The testosterone replacement treatment, even though delayed, induced positive effects on:
    i) development of the reproductive system,
    ii) regulation of the metabolic profile and
    iii) interaction with the social environment and context.


    Mazzilli R, Delfino M, Elia J, et al. Testosterone replacement in 49,XXXXY syndrome: andrological, metabolic and neurological aspects. Endocrinol Diabetes Metab Case Rep. 2016:150114. Testosterone replacement in 49,XXXXY syndrome: andrological, metabolic and neurological aspects - EDM Case Reports

    Scrotum and penis before (a) and after (b) testosterone replacement.

    Eman likes this.
  3. Michael Scally MD

    Michael Scally MD Doctor of Medicine

    Evans L, Larsen M, Cox A, Skyrme R. Steroids, drugs and stuttering priapism; the rock-and-roll lifestyle of a 24-year-old man. BMJ Case Rep. 2016. Steroids, drugs and stuttering priapism; the rock-and-roll lifestyle of a 24-year-old man -- Evans et al. 2016 -- BMJ Case Reports

    The authors present a case of a 24-year-old, poorly controlled insulin-dependent type 1 diabetic Caucasian man who presented to the emergency department, with a painful erection of 36 h duration that had failed to resolve with conservative management. This was the patient's seventh priapism, with his most recent attendance 1 week previously for which he underwent a distal cavernosal shunt. He admitted to taking several recreational drugs, including marijuana and cocaine, during the preceding few days, in addition to the long-term use of the oral anabolic steroid oxandrolone. He had no family history of sickle cell disease or trait. On examination, a tensely erect penis was noted. A diagnosis of stuttering priapism was made and 750 mL of blood subsequently drained via a distal corporoglandular shunt resulting in successful detumescence.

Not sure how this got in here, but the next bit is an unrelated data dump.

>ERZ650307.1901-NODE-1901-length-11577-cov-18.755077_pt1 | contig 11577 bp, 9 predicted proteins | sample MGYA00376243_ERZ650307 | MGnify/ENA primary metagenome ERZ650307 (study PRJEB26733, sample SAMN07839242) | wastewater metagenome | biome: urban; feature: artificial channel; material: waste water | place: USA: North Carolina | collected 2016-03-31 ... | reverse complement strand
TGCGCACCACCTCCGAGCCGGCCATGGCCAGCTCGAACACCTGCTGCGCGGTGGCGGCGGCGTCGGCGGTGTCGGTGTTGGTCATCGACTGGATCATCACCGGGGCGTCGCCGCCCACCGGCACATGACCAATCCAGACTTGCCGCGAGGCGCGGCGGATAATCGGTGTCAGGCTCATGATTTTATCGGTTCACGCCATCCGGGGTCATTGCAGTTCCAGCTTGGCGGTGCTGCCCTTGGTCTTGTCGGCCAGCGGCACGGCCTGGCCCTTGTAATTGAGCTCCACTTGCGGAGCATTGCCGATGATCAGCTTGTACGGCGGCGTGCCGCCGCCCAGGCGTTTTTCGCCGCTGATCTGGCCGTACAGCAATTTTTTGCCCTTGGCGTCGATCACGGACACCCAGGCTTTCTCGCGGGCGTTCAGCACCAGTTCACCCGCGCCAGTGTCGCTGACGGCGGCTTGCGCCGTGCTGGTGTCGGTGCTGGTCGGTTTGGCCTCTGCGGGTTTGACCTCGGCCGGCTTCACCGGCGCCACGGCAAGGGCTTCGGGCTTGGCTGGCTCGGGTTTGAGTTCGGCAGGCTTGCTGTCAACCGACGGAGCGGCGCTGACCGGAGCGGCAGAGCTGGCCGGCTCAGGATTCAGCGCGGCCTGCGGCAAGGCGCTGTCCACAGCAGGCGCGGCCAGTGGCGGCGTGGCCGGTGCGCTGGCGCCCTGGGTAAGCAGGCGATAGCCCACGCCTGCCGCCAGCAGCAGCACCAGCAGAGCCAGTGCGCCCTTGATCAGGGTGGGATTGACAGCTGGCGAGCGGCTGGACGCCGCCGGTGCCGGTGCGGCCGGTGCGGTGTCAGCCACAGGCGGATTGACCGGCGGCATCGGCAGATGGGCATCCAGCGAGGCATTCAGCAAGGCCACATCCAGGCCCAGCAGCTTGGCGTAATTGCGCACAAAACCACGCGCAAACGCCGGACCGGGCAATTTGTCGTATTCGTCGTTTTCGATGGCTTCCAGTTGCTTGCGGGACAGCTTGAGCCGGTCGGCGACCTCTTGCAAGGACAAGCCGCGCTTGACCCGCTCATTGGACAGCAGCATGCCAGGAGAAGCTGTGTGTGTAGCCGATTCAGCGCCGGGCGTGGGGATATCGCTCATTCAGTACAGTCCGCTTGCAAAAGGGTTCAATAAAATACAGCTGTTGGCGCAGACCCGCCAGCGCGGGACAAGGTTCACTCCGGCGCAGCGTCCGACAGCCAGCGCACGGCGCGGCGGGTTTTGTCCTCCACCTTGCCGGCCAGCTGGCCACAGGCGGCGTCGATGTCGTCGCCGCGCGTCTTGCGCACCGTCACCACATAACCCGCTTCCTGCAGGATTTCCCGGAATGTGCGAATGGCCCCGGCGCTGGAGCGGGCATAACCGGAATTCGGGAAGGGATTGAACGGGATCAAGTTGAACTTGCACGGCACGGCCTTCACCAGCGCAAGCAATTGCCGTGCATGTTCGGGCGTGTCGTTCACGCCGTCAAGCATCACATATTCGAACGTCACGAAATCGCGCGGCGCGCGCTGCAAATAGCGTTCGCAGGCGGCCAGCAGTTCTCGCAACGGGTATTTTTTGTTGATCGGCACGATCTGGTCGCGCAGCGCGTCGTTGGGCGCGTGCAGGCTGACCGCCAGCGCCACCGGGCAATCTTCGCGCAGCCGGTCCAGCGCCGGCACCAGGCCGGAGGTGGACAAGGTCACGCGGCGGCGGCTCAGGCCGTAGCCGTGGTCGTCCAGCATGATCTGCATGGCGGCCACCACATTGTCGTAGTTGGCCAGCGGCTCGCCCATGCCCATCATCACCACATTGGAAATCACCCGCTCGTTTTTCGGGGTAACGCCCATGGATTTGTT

4. Michael Scally MD

    Michael Scally MD Doctor of Medicine

    [Open Access] Preejaculatory Illness Syndrome

    Human ejaculation happens in the orgasmic phase of the human sexual response cycle. Among psychosomatic ejaculatory disorders that may happen before ejaculation, we present two cases of preejaculatory illness syndrome.

    The two cases shared common symptoms of sympathetic over activity, the sensation of impending death, and muscle atonia with subsequent failure to ejaculate. Depression, anxiety disorders, and family histories of psychiatric problems were noticed as risk factors. Medical conditions that may lead to panic attack type symptoms were eliminated before the final diagnosis.

    After the failure of empirical medications, symptoms became controlled with fluoxetine. Patients reported a recurrence of the symptoms on trying to stop the prescribed medication. On the last follow-up, they still take fluoxetine on a regular base with satisfactory sexual life.